District makes changes to respond to concerns about gifted program

More students eligible for program after district switched entrance test

Posted: Wednesday, June 21, 2000

The Juneau School District has taken a few steps to improve the program for gifted and talented students, especially in the middle schools.

The district hasn't changed its policies, said Peggy Cowan, the director of curriculum. But it is continuing to modify the program to meet students' needs, she said.

This year about 345 students were in the extended learning program, as it's called, but only 45 of those were in the middle schools.

The Extended Learning Parent Advisory Committee had said the middle school program was most in need of attention and improvement. John Kern, the committee's president, said the administration's report to the school board Tuesday was significant.

``Instead of looking at ways of constraining the program, we're now going to be looking at ways of redirecting the program to better serve the unidentified students.''

Parents were concerned that few elementary students qualified to continue in the program in the middle schools. They also said the program didn't offer advanced classes at all grade levels or offer much in the arts. Gifted students felt isolated and needed more opportunities to interact with their peers, parents said.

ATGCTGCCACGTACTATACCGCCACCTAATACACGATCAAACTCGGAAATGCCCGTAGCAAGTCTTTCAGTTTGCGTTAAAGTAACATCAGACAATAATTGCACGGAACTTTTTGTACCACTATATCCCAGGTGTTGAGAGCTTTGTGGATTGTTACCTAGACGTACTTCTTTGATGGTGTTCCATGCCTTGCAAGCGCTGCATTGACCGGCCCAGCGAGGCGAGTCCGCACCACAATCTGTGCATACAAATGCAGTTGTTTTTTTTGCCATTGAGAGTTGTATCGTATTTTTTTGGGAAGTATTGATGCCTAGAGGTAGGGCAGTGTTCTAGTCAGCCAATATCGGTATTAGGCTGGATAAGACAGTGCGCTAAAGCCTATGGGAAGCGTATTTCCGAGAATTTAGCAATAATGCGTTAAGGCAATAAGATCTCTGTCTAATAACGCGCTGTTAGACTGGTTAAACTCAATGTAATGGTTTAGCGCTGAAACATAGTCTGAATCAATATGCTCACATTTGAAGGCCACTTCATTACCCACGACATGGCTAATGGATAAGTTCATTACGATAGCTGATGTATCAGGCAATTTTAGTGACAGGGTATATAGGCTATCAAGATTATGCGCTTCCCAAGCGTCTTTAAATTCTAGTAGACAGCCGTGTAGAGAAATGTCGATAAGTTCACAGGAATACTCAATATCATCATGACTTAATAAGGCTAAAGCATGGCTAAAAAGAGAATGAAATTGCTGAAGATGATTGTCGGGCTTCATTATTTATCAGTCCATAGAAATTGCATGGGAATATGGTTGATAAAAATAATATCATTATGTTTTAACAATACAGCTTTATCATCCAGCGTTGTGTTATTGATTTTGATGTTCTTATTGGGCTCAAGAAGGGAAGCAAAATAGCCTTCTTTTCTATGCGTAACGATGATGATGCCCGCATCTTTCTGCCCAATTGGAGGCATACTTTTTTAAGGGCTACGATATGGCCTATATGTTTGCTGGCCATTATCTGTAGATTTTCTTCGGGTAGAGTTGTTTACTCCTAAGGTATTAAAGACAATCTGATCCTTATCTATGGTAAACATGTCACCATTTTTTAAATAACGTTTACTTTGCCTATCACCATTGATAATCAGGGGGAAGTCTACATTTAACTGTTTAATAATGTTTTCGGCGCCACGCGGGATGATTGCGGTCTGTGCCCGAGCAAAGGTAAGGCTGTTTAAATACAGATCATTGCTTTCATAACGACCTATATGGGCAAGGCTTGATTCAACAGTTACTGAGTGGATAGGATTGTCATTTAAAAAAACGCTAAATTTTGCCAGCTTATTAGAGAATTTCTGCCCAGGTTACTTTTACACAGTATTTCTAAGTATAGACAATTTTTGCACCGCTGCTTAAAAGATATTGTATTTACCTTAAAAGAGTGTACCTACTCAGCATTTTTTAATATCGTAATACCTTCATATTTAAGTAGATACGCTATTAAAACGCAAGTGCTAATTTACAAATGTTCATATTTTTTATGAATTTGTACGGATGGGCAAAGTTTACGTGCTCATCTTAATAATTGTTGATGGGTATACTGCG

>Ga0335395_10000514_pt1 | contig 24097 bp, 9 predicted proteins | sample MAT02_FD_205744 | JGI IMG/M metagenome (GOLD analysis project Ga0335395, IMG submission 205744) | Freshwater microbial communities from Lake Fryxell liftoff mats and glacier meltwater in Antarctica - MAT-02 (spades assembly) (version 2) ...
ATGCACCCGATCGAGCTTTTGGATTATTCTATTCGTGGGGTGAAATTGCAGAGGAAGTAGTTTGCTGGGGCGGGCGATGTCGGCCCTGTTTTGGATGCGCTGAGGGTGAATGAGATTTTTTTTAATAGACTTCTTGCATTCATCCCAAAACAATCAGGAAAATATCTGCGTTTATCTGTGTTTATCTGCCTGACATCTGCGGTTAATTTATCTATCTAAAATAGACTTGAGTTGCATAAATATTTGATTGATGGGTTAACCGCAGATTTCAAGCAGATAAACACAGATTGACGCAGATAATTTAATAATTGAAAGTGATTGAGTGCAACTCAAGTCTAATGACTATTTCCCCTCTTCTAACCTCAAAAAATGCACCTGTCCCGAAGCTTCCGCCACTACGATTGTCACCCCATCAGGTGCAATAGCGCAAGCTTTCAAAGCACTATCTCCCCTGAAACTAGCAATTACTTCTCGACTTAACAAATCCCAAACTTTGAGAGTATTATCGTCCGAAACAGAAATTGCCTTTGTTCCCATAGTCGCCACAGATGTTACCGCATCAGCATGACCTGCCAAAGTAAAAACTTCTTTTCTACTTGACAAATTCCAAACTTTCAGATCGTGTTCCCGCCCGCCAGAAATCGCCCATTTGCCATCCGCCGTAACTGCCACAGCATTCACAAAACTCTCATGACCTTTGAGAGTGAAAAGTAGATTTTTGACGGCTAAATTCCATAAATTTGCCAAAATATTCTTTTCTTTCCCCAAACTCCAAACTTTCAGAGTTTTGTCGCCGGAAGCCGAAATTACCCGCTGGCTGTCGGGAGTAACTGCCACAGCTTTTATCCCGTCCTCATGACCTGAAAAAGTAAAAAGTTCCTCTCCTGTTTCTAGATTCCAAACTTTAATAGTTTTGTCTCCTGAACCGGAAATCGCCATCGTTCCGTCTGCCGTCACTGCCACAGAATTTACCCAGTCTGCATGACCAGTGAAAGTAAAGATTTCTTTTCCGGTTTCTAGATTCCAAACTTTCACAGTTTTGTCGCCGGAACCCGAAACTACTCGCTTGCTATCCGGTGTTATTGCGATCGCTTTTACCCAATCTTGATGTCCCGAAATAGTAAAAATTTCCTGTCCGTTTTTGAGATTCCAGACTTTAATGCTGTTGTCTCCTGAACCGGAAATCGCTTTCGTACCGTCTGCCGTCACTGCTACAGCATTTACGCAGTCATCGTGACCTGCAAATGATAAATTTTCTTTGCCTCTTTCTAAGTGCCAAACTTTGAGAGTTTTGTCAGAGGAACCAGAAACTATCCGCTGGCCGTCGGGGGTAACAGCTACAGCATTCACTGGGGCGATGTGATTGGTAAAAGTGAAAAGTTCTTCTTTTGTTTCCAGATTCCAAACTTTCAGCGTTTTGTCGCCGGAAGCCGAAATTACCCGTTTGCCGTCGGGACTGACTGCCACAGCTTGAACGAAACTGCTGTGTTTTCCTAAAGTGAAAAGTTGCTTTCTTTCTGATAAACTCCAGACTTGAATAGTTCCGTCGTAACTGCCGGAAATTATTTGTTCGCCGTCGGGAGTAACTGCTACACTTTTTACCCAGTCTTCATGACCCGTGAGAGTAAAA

The number of fifth-graders who can go on to the program in middle school next year is at least 38, up from the 12 who qualified this past school year. The number may go up further because the Auke Bay applicants haven't been counted yet.

Cowan said she isn't sure why the numbers went up. The district switched to a different test for one of the two tests students must take, but it didn't change the cut score for eligibility.

The district also has added a small amount of staff funding at Dzantik'i Heeni Middle School to allow it to offer more language arts opportunities for extended learning students in all of the school's houses. Dzantik'i Heeni is divided into multi-grade houses.

And Floyd Dryden Middle School will have an extended learning language arts teacher at all grade levels this coming school year. A scheduling glitch had prevented that from being offered at one grade level this past school year, Cowan said.

The high school extended learning counselor, Frank Coenraad, will work part time in the middle schools in the upcoming year. He said he'll help students make the transition to high school. But he also expects that, as students get to know him, he'll hear about emotional and social needs.

The students don't want to feel special or separate, Coenraad said, but because of their needs they often feel they don't fit into the general group. ``That's where their isolation comes from,'' he said.

The district also will commit more funds in the middle schools to allow extended learning teachers more time to prepare individual education plans for the students. Those are required, but some parents said they aren't always individualized.

And the district will offer more teacher training next school year on how to teach to low- and high-achieving students within the regular classroom.



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